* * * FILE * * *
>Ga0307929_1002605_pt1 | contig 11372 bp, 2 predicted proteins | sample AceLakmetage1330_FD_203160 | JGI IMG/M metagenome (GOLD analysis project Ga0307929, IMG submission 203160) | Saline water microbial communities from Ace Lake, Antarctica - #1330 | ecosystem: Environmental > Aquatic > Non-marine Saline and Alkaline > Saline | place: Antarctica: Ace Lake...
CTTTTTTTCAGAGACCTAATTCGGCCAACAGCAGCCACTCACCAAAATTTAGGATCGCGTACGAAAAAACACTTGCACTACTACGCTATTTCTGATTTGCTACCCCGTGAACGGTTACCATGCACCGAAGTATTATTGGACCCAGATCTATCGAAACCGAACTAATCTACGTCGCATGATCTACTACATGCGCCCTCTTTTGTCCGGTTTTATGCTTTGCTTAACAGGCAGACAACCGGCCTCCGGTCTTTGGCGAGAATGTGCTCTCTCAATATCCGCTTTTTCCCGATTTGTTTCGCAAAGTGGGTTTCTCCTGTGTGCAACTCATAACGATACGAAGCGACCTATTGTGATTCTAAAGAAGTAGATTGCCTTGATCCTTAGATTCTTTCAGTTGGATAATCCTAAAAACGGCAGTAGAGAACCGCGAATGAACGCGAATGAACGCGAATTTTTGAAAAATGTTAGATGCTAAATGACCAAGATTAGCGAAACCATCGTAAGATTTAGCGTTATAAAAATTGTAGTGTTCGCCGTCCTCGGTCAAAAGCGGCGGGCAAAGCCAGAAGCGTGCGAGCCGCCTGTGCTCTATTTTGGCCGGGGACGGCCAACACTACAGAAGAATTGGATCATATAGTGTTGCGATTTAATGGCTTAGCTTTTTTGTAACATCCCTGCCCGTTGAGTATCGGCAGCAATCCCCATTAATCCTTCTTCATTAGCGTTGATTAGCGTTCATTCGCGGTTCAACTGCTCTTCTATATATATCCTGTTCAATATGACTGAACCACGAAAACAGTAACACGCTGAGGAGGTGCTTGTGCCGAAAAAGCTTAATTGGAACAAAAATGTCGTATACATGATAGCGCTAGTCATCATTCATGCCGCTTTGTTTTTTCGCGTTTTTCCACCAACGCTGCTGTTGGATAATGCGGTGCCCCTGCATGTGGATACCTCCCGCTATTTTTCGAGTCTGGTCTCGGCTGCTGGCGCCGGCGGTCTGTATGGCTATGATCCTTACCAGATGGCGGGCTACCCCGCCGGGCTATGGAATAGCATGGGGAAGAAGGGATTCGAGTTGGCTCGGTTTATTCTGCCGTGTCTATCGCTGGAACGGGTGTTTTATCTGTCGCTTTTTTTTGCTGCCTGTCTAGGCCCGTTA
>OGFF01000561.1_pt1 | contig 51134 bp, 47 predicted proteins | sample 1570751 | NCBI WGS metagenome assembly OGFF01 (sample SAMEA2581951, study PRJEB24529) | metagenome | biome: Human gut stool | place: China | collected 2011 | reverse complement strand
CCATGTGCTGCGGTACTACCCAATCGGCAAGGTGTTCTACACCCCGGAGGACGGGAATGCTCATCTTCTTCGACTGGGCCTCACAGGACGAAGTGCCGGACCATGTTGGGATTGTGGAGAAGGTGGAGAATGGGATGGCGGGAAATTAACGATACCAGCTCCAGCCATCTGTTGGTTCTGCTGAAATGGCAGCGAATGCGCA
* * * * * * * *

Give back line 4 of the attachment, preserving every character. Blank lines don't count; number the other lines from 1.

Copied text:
CCATGTGCTGCGGTACTACCCAATCGGCAAGGTGTTCTACACCCCGGAGGACGGGAATGCTCATCTTCTTCGACTGGGCCTCACAGGACGAAGTGCCGGACCATGTTGGGATTGTGGAGAAGGTGGAGAATGGGATGGCGGGAAATTAACGATACCAGCTCCAGCCATCTGTTGGTTCTGCTGAAATGGCAGCGAATGCGCA